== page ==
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US PRESIDENT Donald Trump said today he would boycott an impeachment inquiry against him, rejecting it as illegitimate and a violation of the constitution.
In a letter sent to Democratic Party leaders, Mr Trump warned that the proceedings against him were “baseless” and violated “fundamental fairness and constitutionally mandated due process.”
The White House letter complained that Mr Trump was being denied the right to cross-examine witnesses, to call witnesses “and many other basic rights guaranteed to all Americans.”
The Democrats were accused of wanting to overturn the result of the 2016 election “and deprive the American people of the president they have freely chosen.”
The letter argued that further than this, the Democrats were using the impeachment process to influence the 2020 election by inflicting damage on Mr Trump.
“Never before in our history has the House of Representatives — under the control of either political party — taken the American people down the dangerous path you seem determined to pursue,” it read.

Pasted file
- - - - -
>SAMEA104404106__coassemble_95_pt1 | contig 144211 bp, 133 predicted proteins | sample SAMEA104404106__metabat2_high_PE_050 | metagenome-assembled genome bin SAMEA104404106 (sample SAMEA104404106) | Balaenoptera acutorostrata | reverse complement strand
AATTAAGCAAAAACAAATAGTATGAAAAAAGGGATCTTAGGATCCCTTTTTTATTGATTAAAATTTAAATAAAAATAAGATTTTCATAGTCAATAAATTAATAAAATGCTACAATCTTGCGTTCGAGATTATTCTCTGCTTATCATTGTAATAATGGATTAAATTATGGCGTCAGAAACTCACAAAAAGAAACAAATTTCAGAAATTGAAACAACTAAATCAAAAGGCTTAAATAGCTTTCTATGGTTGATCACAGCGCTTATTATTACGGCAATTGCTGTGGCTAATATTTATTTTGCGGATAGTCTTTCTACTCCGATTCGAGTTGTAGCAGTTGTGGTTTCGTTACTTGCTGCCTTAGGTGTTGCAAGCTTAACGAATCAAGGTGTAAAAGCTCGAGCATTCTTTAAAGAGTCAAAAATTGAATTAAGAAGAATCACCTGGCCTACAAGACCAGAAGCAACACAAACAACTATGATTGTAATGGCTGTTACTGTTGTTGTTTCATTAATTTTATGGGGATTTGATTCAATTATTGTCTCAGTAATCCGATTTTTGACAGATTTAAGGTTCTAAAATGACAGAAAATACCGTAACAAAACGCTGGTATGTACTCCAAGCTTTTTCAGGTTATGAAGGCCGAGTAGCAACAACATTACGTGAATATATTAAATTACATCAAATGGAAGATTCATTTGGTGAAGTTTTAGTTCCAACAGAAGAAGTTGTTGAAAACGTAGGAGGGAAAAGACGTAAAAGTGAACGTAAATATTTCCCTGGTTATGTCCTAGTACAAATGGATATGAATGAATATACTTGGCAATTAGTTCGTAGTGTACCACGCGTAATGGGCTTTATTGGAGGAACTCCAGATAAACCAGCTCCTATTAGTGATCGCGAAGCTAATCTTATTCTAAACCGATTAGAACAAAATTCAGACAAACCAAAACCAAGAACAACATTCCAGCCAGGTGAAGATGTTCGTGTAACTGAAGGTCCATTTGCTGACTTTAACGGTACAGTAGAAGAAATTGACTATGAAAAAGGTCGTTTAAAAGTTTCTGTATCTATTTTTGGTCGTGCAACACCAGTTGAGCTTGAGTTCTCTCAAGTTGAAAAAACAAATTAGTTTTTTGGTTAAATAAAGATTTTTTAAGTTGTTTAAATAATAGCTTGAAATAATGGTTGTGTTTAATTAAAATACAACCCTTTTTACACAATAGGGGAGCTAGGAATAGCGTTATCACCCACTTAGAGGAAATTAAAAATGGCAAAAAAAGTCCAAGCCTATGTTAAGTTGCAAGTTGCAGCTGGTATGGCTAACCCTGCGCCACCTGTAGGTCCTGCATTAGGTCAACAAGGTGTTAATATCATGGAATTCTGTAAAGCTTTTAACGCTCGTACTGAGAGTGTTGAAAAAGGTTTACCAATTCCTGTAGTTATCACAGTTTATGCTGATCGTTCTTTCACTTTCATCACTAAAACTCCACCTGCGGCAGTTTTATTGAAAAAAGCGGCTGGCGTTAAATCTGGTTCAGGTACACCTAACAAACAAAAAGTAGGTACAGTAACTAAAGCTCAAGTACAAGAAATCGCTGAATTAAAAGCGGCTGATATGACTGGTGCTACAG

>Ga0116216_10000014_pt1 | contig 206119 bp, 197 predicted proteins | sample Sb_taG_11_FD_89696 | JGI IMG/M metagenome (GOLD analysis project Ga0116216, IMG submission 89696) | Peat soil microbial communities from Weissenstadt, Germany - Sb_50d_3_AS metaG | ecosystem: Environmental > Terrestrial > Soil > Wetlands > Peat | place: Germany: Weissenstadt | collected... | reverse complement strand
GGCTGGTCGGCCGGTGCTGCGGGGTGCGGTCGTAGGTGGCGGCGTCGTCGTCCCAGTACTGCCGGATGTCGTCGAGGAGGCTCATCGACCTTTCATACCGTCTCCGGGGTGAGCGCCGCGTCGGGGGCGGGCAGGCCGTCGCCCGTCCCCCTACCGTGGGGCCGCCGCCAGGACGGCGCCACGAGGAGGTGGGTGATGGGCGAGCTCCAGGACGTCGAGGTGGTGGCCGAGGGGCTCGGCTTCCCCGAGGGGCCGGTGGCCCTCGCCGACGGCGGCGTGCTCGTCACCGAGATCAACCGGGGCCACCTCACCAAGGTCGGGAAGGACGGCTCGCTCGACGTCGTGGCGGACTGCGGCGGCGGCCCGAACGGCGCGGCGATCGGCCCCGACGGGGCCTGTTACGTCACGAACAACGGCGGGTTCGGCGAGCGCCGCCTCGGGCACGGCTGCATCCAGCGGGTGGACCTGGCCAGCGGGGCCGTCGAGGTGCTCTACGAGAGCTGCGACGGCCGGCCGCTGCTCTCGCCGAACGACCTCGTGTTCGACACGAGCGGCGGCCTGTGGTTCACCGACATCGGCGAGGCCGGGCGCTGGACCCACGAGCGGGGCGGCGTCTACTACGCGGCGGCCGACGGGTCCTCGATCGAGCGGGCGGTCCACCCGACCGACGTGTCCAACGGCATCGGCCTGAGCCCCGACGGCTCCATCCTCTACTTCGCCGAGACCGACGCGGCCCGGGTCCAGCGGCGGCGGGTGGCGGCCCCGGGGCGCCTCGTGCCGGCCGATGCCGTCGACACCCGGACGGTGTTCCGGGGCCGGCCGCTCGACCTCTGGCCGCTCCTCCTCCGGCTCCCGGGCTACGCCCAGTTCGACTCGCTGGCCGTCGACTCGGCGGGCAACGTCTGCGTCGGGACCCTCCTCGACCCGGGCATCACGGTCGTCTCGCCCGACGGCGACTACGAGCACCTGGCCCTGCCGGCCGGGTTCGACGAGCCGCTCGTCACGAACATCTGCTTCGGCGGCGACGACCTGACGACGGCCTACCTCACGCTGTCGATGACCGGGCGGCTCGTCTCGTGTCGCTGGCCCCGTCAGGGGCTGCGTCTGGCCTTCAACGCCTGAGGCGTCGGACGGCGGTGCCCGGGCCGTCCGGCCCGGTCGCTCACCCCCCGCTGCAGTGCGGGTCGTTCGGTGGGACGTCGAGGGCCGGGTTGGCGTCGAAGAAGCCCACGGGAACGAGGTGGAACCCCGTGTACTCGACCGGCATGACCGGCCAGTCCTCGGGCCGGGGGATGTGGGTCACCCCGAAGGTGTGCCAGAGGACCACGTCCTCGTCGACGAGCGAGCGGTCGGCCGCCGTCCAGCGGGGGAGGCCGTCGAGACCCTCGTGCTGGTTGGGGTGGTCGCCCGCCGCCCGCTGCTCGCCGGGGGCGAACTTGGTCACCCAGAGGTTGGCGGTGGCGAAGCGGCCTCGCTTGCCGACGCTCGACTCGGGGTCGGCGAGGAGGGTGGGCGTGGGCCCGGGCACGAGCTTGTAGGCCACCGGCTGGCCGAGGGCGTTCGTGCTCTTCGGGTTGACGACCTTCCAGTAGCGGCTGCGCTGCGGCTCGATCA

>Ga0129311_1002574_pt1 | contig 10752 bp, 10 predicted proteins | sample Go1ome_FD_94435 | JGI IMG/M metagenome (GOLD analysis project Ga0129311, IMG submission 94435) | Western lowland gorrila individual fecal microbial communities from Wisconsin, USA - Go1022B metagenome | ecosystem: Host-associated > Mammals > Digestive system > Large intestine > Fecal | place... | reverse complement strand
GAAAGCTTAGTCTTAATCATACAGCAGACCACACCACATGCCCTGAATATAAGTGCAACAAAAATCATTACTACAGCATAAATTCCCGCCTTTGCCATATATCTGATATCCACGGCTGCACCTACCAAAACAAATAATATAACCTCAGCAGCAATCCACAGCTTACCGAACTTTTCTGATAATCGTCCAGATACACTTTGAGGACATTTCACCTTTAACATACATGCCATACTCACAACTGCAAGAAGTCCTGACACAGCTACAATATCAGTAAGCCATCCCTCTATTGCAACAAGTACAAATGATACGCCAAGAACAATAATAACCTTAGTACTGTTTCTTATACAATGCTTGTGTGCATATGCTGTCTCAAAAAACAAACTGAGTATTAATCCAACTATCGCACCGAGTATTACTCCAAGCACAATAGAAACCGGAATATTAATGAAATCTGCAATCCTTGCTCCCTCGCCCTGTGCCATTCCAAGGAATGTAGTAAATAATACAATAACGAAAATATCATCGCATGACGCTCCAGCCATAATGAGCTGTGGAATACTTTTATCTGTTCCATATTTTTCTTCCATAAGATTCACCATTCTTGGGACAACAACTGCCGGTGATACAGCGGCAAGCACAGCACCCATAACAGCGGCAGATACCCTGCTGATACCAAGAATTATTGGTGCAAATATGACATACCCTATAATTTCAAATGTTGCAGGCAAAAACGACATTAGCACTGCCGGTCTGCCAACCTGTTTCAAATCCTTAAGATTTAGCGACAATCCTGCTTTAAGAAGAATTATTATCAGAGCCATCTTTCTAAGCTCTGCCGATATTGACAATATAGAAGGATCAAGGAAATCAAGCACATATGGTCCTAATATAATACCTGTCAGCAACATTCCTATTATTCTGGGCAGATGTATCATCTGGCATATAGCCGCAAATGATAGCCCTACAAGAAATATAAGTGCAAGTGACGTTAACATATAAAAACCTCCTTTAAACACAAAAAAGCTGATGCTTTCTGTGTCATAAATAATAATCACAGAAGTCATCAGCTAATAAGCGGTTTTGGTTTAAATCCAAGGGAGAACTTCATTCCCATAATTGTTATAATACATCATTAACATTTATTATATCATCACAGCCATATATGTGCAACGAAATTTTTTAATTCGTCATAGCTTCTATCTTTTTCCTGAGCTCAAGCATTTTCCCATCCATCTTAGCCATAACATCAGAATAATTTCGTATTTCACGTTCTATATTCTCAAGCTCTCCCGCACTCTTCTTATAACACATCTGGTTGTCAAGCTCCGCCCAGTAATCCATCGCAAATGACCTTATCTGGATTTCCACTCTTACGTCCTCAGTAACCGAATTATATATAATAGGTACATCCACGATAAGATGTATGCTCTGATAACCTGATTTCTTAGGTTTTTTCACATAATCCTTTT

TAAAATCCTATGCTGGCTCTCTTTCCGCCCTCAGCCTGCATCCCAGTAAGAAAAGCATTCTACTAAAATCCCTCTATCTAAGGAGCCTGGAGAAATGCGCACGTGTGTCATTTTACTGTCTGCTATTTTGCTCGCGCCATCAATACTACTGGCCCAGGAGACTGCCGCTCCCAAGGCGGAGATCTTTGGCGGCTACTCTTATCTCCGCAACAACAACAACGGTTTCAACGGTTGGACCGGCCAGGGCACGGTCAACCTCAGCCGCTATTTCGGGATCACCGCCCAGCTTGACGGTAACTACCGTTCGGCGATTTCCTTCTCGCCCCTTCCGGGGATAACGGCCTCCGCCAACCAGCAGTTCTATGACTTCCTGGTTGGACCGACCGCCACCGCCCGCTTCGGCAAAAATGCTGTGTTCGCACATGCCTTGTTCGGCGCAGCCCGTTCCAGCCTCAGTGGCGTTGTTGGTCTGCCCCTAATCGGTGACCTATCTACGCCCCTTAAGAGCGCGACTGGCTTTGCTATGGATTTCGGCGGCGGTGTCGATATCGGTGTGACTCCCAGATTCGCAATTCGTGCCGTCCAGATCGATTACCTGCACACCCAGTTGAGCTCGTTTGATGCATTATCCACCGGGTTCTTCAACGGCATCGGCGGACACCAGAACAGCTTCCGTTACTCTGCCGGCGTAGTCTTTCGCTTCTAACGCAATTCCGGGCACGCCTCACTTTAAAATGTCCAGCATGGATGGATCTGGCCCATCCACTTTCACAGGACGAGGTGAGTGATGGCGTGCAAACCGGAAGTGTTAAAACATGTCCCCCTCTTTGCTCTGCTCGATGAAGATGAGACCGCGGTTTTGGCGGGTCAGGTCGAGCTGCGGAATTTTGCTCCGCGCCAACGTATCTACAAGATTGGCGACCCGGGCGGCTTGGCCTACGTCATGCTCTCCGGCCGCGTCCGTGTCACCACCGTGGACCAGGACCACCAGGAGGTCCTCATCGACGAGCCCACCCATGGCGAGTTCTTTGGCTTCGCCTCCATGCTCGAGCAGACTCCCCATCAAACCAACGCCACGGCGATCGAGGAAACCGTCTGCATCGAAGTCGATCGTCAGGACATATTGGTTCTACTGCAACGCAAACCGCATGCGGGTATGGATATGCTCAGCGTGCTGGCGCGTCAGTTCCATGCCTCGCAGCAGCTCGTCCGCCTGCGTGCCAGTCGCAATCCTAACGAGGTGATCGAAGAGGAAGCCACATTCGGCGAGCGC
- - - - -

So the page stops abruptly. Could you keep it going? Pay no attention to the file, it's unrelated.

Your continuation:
Three Democratic-led House committees are investigating Mr Trump’s actions in an attempt to discover whether he withheld aid to Ukraine in a bid to force it to investigate his potential presidential rival Joe Biden.
The former vice-president is accused of pressing for the sacking of Ukraine’s top prosecutor Viktor Shokin who was investigating corruption in the gas holdings group Burisma of which his son, Hunter, was a director.
Mr Biden is believed to have threatened to withhold aid from Ukraine unless the dismissal was made.
Senior Democrat Nancy Pelosi branded the letter “manifestly wrong” and accused Mr Trump of trying to “normalise lawlessness.”
“Mr President, you are not above the law. You will be held accountable,” she said.
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